Welcome to the 26th (and one-year anniversary) Carnival of Mathematics! (Is it odd that the one-year anniversary comes *after* the Silver Jubilee Edition?) Exactly one year ago tomorrow the inaugural Carnival was posted at Abstract Nonsense. Thanks to everyone in the math blogging community for keeping things going for a full year so far!

As is traditional, we begin with a few comments on the number 26. There are 26 sporadic groups in the classification of all finite simple groups, and 26 letters in the English alphabet. 26 is the only number directly between a square and a cube (proved by Fermat), and it is the smallest number which is not a palindrome, but whose square (676) is a palindrome. It is, however, palindromic in bases three (222), twelve (22). Finally, there is an absolutely astonishing system of 14 Diophantine equations in 26 variables such that the set of primes corresponds to the set of positive integer solutions of the system.

On to the good stuff.

Mike, over at Walking Randomly, writes about Music From Mathematical Constants. Following up on a post here at 360, he uses Mathematica’s SoundNote[] function, along with some clever list processing, to generate sequences of tones from the decimal expansions of π.

In Recounting the Rationals, part IV, Brent (from The Math Less Traveled) continues his series on the Calkin-Wilf tree, which is an elegant way to enumerate the rationals, and its amazing properties. Check out the earlier posts in the series, too.

Maria had a former student ask her for help visualizing complex analysis, so she built a great collection of images and videos for Some Techno-help for Complex Analysis at Teaching College Math Technology Blog.

“Vlorbik vents”, and at the same time wonders, about errors that students commit (such as IDF – Ignore Denominators Fallacy) in Fractions and Student Incredulity and its follow-up Oh, P.S., over at Vlorbik on Math Ed.

Denise at Let’s Play Math gives us a two-fer. In The secret of Egyptian fractions, she recounts a story (available for download as a pdf) of an archaeologist and his family learning about the Egyptian method for reading and writing fractions. As a bonus, we get That’s mathematics, a YouTube compilation of math jokes.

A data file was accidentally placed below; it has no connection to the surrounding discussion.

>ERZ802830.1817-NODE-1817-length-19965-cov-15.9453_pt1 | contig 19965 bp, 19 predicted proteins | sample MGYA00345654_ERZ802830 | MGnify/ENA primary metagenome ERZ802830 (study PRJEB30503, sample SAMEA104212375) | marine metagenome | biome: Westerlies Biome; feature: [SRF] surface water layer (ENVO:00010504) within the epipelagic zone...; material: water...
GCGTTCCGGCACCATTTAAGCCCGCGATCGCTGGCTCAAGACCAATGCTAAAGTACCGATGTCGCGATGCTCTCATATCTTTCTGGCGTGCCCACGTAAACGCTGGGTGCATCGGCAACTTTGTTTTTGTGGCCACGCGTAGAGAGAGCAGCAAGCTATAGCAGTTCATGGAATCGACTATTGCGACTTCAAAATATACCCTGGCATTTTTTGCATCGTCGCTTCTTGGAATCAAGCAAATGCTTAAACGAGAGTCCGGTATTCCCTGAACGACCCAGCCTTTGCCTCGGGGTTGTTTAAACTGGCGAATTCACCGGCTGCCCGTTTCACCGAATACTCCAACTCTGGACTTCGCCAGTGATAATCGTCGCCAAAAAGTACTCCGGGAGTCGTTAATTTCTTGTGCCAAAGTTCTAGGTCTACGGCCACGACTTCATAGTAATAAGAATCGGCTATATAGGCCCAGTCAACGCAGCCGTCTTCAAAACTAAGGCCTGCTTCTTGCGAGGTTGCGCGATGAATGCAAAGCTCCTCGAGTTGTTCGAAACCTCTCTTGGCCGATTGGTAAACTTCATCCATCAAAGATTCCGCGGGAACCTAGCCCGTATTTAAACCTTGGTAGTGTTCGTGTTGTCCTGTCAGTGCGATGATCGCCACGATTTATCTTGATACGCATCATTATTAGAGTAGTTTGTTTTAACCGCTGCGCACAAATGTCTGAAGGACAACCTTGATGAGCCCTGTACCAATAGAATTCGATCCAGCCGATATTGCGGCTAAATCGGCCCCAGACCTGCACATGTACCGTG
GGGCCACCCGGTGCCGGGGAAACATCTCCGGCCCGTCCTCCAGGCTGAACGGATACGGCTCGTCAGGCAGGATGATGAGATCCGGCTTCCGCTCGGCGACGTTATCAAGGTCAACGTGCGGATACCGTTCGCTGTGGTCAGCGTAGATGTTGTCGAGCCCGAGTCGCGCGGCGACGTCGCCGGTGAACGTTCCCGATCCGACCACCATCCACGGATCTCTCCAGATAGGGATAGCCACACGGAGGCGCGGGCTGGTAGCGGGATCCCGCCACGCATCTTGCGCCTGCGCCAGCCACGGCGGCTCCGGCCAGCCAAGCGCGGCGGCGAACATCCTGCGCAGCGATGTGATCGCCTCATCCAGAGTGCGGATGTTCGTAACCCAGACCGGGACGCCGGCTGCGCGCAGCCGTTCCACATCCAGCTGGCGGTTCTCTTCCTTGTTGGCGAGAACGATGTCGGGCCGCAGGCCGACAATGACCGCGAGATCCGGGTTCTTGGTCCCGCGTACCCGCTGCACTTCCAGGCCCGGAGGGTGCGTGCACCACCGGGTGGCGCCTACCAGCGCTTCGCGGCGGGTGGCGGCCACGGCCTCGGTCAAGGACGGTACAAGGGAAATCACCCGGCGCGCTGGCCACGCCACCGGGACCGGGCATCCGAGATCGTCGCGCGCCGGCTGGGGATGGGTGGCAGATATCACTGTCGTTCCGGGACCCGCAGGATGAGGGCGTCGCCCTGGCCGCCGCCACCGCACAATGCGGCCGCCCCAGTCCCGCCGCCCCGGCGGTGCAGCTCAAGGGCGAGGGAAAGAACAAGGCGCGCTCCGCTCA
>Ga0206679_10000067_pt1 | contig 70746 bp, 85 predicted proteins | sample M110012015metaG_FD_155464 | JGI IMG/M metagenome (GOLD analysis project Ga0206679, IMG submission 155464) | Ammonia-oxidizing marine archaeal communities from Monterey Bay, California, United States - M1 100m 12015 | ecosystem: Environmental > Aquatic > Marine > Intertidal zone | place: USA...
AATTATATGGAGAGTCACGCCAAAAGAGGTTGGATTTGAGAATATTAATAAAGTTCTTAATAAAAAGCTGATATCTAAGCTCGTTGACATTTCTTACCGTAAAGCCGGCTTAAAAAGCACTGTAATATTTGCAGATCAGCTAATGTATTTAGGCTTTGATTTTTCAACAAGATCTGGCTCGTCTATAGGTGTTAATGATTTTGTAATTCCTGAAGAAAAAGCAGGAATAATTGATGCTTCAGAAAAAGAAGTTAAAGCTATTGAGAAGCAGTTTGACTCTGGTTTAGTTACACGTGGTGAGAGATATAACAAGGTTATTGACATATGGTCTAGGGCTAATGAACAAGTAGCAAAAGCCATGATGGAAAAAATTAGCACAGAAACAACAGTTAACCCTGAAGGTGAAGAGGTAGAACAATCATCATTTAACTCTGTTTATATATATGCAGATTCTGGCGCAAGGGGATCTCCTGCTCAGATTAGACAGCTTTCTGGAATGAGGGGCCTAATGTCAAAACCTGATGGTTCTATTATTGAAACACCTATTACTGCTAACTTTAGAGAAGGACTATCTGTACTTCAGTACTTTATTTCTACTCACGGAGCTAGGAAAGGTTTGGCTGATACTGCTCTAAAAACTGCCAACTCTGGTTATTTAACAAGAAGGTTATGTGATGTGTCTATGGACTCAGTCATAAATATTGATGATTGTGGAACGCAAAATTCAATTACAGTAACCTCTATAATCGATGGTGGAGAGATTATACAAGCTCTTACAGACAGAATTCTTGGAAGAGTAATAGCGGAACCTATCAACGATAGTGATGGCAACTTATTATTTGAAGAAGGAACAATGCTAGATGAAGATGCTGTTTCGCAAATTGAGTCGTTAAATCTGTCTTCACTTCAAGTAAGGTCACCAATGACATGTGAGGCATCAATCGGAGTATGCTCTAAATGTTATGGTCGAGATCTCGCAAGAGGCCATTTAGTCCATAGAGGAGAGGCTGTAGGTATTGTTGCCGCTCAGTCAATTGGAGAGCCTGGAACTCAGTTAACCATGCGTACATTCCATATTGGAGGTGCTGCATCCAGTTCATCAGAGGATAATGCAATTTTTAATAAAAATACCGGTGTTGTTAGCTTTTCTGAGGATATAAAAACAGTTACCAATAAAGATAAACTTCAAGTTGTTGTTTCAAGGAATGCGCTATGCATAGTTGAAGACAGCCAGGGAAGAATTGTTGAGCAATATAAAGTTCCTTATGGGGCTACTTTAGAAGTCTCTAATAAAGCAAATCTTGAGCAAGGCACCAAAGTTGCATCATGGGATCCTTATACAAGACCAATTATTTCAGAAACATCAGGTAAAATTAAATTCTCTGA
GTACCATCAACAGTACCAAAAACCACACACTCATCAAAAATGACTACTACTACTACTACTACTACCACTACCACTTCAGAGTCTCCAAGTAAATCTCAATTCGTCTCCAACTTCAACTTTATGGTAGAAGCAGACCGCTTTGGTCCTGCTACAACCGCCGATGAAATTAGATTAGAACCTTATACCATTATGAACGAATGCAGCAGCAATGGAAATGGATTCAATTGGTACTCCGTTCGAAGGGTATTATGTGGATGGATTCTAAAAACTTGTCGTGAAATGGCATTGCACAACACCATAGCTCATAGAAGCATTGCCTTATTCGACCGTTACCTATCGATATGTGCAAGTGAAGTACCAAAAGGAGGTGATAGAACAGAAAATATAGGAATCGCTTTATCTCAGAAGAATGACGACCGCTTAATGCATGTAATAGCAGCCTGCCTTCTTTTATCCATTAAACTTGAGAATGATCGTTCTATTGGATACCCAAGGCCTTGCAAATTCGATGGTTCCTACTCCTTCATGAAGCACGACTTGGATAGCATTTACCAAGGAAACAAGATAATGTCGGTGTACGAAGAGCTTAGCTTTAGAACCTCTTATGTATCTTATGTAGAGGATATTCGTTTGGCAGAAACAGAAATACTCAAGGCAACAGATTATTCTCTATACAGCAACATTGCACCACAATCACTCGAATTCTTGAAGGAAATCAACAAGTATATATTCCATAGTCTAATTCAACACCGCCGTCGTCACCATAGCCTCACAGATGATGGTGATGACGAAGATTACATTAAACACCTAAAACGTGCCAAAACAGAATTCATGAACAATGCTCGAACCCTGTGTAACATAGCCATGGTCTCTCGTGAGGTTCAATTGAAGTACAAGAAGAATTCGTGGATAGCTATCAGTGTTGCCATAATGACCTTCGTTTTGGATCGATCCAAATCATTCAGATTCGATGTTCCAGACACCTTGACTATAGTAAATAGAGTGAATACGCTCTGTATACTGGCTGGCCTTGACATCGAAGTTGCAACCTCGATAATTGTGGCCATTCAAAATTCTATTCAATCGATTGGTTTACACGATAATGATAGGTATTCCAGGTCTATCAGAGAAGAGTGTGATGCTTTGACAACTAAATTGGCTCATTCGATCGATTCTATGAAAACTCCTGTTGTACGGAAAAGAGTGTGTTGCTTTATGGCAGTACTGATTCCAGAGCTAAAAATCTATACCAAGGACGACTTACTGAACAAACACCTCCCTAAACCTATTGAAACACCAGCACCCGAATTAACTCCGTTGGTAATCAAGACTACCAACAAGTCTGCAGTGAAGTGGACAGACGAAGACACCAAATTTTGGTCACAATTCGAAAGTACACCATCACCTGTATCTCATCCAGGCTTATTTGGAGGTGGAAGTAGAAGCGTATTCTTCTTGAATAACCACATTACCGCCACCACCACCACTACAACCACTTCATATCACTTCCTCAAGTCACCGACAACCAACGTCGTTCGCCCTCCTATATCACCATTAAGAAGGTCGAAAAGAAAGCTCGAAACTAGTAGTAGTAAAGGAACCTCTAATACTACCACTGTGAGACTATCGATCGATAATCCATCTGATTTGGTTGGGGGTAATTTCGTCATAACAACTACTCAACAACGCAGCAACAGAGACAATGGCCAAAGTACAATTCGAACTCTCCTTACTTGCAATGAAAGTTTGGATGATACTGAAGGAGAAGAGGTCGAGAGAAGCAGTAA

If you’ve ever seen mathemagican Art Benjamin perform, you may have left wondering How does Arthur Benjamin square 5 digit numbers in his head? Sol is more than happy to show you at Wild About Math.

Looking to stretch your brain a bit? Try Praveen’s 5-Digit Number Puzzle at Math and Logic Play.

An eclectic selection from Mark at The Universe of Discourse. First, in Nonstandard adjectives in mathematics we see that while a toy fire engine is not actually a fire engine, a toy ball is indeed a ball; this doesn’t appear to happen very often in mathematics. Major screwups in mathematics: example 1 presents the first in what we hope will be a series on results that were believed (by many) to be true, in this case for 30 years, but were eventually proven false. Finally, Mark uses Ramanujan congruences to remind us all of just how awesome math can be.

Last, but certainly not least, MathNotations‘ Dave shares a Fascination with Pyramids again…, a problem appropriate for geometry students. He is also conducting a survey in Why a Poll? Why Now? A Significant Sample…, and he would really appreciate your input on the teaching of algorithms. The poll is open until February 29, so head on over and share your thoughts.

(If anyone has a late submissions they’d like to send, go ahead – I’ll gladly post an update later today if necessary.)

The next Carnival is scheduled for February 22, but needs a host. If you’d like to volunteer, head over to Carnival of Mathematics and tell Alon.

**Update 2/13: **The Feb 22 Carnival will be hosted at JD2718.